Collier Paul and Anke Hoeffler (2005), “Civil War,” Draft Chapter for the Handbook of Defense Economics, University of Oxford mimeoGoogle Scholar
  12. 12.
    Dixit, Avinash K. and Victor Norman (1980), Theory of International Trade, Cambridge University PressGoogle Scholar
  13. 13.
    Findlay, Ronald and Mohamed Amin (2000),“National Security and International Trade: A Simple General Equilibrium Model,” Columbia University, Department of EconomicsGoogle Scholar
  14. 14.
    Garfinkel, Michelle R., Stergios Skaperdas, and Constantinos Syropoulos (2004), “Globalization and Domestic Conflict,” mimeoGoogle Scholar
  15. 15.
    Gleditsch, Kristian (2004), “A Revised List of Wars Between and Within Independent States, 1816–2002,” International Interactions, 30 (3), 231–262CrossRefGoogle Scholar
  16. 16.
    Grossman, Herschel I. (1992), “Foreign Aid and Insurrection,” Defence Economics, 3(4), 275–288CrossRefGoogle Scholar
  17. 17.
    Grossman, Herschel I. and Minseong Kim (1996), “Swords or Plowshares? A Theory of the Security of Claims to Property,” Journal of Political Economy, 103 (6), 1275–1288CrossRefGoogle Scholar
  18. 18.
    Hirshleifer, Jack (1988), “The Analytics of Continuing Conflict,” Synthese, 76, 201–233CrossRefGoogle Scholar
  19. 19.
    Hirshleifer, Jack (1995), “Anarchy and its Breakdown,” Journal of Political Economy, 103 (1), 26–52CrossRefGoogle Scholar
  20. 20.
    Hufbauer, Gary C., Jeffrey J. Schott and Kimberley Ann Elliott (1990), Economic Sanctions Reconsidered: History and Current Policy, Second Edition, Washington, DC: Institute for International EconomicsGoogle Scholar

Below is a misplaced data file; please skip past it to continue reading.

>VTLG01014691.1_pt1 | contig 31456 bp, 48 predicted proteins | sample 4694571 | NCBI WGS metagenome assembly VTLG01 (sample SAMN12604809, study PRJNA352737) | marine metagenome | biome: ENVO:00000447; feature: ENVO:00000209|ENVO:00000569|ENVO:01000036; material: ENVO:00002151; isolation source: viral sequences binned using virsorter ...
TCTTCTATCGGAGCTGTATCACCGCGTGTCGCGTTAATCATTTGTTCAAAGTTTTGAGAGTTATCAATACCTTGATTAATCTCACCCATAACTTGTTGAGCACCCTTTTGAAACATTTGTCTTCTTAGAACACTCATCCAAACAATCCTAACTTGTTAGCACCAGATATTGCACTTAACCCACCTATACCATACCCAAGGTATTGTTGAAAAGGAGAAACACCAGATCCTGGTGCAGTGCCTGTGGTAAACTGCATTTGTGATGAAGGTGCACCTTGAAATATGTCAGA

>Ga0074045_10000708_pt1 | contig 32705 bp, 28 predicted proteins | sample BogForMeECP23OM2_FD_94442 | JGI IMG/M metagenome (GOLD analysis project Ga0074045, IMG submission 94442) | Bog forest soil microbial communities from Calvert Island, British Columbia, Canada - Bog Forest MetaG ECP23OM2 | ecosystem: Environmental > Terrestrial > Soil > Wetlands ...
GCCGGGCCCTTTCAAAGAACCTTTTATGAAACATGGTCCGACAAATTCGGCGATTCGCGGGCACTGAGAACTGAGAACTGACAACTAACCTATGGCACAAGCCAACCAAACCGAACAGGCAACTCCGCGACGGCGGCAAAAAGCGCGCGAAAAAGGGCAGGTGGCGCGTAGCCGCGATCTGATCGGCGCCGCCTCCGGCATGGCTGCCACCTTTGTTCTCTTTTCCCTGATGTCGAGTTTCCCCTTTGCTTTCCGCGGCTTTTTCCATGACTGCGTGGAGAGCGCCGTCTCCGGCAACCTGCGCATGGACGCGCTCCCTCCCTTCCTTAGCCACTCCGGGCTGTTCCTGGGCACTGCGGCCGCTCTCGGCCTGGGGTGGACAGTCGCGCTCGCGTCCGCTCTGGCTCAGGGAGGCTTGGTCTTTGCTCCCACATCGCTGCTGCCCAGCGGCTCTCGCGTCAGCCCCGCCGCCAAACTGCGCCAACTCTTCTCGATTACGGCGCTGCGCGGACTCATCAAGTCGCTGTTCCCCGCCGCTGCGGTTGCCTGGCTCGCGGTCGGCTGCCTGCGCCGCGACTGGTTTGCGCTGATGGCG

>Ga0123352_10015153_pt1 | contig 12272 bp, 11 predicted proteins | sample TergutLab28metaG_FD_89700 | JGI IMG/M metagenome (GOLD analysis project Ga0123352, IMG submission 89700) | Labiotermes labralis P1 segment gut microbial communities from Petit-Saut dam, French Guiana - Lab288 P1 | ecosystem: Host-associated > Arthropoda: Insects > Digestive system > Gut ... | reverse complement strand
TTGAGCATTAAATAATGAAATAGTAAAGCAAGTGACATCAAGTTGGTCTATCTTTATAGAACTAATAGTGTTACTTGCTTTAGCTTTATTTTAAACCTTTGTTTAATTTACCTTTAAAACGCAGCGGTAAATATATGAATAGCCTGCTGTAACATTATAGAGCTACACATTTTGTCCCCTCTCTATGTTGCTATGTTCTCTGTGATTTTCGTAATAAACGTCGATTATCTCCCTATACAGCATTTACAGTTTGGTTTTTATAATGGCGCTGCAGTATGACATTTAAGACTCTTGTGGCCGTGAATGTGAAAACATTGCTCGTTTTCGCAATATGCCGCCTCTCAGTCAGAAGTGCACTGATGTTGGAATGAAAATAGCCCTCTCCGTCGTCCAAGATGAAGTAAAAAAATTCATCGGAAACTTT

21. 21.
    Levine, Paul and Ron Smith (1995), “The Arms Trade and Arms Control,” Economic Journal, 105 (2), 471–484CrossRefGoogle Scholar
  22. 22.
    Neary, Hugh M. (1997), “A Comparison of Rent-Seeking Models and Economic Models of Conflict,” Public Choice, 93 (3/4), 373–388CrossRefGoogle Scholar
  23. 23.
    Skaperdas, Stergios (1992), “Cooperation, Conflict, and Power in the Absence of Property Rights,” American Economic Review, 82 (4), 720–739Google Scholar
  24. 24.
    Skaperdas, Stergios and Constantinos Syropoulos (1996), “Competitive Trade with Conflict,” in Michelle R. Garfinkel and Stergios Skaperdas, ed., The Political Economy of Conflict and Appropriation, Cambridge: Cambridge University Press, 73–96CrossRefGoogle Scholar
  25. 25.
    Skaperdas, Stergios and Constantinos Syropoulos (2001), “Guns Butter, and Openness: On the Relationship Between Security and Trade,” American Economic Review, Papers and Proceedings, 91 (2), 353–357CrossRefGoogle Scholar
  26. 26.
    Skaperdas, Stergios and Constantinos Syropoulos (2002), “Insecure Property and the Efficiency of Exchange,” Economic Journal, 112 (January), 133–46CrossRefGoogle Scholar
  27. 27.
    Syropoulos, Constantinos (2004), “Trade Openness and International Conflict,” presented at the conference ‘New Dimensions in International Trade: Outsourcing, Merger, Technology Transfer, and Culture,’ held at Kobe University, Japan during December 11–12, 2004Google Scholar

Copyright information

© Springer-Verlag Italia 2010

Authors and Affiliations

  • Sajal Lahiri
    • 1
  1. 1.Department of EconomicsSouthern Illinois University CarbondaleCarbondaleUSA

Personalised recommendations